if you are familiar with OAuth 2.0, you should know how to make the request to the token endpoint with client id, client secret, scope and grant type.
Azure Active Directory (Azure AD) supports two types of authentication for service principals: password-based authentication (app secret) and certificate-based authentication. While app secrets can easily be created in the Azure portal or using a Microsoft API like Microsoft Graph, they're long-lived, and not as secure as certificates. It's therefore recommended that your application uses a certificate rather than a secret.
to be more secure, you might want to try with certificate-based authentication. According to this Microsoft Learn guide, the key part is to compute a client assertion from your ceritficate file. In another Microsoft Learn link, MSAL.NET has four methods to provide either credentials or assertions to the confidential client app. But how can you do the same compute in your Spring Boot java backend application as a OAuth 2.0 client?
use Spring Boot Starter for Azure Active Directory?
yup, Spring Boot Starter for Azure AD is a good fit for your java backend application if your app uses servelet. but you can't able to use if you used Reactive Spring WebFlux framework. Since spring-cloud-azure-starter-active-directory not support Reactive yet.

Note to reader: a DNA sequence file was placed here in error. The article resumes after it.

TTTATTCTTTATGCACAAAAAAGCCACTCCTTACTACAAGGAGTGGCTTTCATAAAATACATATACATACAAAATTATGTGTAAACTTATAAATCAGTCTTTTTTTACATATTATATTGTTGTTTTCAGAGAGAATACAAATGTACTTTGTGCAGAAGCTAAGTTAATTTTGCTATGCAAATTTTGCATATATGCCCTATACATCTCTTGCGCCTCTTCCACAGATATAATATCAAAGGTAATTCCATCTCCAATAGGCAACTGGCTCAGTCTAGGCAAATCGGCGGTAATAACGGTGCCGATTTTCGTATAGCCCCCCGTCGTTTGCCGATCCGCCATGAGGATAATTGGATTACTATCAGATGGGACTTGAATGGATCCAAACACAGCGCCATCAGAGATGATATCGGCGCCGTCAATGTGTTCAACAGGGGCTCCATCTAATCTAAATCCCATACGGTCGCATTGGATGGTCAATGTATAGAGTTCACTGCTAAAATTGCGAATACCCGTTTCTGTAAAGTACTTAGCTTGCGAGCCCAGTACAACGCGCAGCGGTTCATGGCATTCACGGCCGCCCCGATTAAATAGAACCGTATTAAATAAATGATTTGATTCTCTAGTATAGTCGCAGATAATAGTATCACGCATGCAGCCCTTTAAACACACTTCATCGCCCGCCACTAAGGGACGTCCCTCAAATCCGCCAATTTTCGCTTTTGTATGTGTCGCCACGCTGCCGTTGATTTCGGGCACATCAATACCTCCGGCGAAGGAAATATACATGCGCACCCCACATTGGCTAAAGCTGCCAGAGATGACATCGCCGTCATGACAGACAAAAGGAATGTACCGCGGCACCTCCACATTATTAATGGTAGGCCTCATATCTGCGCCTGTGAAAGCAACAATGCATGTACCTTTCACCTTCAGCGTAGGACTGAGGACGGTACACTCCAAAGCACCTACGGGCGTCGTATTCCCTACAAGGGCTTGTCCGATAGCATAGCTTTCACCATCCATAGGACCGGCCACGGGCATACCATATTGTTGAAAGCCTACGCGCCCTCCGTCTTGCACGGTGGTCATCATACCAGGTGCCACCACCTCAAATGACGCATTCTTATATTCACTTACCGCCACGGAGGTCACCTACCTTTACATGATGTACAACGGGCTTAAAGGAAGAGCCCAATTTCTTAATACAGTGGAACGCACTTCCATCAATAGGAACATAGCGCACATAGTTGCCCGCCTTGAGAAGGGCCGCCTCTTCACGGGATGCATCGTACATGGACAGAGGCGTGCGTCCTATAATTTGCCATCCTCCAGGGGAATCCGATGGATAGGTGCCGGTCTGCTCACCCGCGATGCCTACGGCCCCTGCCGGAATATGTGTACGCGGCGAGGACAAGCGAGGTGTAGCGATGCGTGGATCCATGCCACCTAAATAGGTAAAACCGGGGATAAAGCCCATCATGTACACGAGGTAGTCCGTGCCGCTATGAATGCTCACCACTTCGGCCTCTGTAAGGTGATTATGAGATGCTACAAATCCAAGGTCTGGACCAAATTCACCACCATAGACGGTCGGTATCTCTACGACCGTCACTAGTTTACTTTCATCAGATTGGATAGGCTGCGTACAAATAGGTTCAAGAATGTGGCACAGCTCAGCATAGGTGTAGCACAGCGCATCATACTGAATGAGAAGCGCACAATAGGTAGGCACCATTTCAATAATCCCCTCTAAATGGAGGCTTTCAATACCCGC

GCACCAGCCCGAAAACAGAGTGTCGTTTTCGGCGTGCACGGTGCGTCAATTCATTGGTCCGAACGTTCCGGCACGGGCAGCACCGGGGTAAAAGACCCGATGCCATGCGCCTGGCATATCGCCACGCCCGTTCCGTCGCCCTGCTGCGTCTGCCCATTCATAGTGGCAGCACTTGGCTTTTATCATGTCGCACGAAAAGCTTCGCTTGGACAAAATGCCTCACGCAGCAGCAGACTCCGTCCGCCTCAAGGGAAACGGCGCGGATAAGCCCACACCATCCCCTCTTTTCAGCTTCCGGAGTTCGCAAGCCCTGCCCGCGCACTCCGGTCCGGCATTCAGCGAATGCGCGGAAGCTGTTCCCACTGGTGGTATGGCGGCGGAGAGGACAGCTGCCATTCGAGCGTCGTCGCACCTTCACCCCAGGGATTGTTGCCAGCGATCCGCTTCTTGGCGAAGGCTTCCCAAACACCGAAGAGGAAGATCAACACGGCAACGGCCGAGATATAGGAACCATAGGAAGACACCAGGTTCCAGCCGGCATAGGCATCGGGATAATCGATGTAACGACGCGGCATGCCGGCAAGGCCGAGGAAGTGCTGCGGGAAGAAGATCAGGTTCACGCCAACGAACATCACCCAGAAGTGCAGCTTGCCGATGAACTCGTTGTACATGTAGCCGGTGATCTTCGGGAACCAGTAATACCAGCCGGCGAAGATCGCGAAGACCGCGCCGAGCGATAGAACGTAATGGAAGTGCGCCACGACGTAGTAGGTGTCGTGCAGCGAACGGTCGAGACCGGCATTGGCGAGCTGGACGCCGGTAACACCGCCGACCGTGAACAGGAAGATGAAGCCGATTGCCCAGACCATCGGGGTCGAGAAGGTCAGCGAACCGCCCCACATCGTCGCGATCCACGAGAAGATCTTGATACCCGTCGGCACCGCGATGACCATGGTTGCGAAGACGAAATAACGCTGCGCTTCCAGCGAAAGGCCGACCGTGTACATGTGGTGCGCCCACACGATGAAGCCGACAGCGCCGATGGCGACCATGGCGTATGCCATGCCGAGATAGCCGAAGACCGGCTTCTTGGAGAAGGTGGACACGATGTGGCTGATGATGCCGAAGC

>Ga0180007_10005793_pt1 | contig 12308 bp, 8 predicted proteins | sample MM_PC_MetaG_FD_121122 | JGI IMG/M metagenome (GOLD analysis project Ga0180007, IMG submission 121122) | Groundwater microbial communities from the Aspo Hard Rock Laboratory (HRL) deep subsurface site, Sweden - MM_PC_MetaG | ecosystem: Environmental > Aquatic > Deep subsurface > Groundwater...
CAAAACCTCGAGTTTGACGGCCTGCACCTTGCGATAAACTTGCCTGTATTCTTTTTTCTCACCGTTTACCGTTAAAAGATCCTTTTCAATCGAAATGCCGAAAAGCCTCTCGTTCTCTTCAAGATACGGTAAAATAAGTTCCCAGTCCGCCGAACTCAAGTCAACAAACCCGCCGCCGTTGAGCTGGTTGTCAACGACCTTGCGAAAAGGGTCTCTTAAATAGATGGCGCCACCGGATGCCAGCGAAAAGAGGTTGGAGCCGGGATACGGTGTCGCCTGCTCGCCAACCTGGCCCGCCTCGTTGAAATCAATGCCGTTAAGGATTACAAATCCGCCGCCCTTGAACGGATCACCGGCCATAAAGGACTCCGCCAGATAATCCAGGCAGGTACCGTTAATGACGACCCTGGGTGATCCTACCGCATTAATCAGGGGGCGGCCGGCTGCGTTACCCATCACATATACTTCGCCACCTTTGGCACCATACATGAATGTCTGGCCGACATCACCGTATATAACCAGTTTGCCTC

it is easy to make the request that post application/x-www-form-urlencoded body with required query to the access token endpoint according to OAuth 2.0 spec. You can do it in declarative way using a WebClient.
As you see, there is An assertion (a JSON web token) that you need to create and sign with the certificate you registered as credentials for your application. Though we can't use spring-cloud-azure-starter-active-directory in our Reactive Spring Boot app. but we still be able to use or refer to this AadJwtEncode::encode implementation and see how we can compute the client_assertion with the private key from your certificate.
How spring-cloud-azure-starter-active-directory compute client_assertion?
An assertion (a JSON web token) that you need to create and sign with the certificate you registered as credentials for your application. Read about certificate credentials to learn how to register your certificate and the format of the assertion.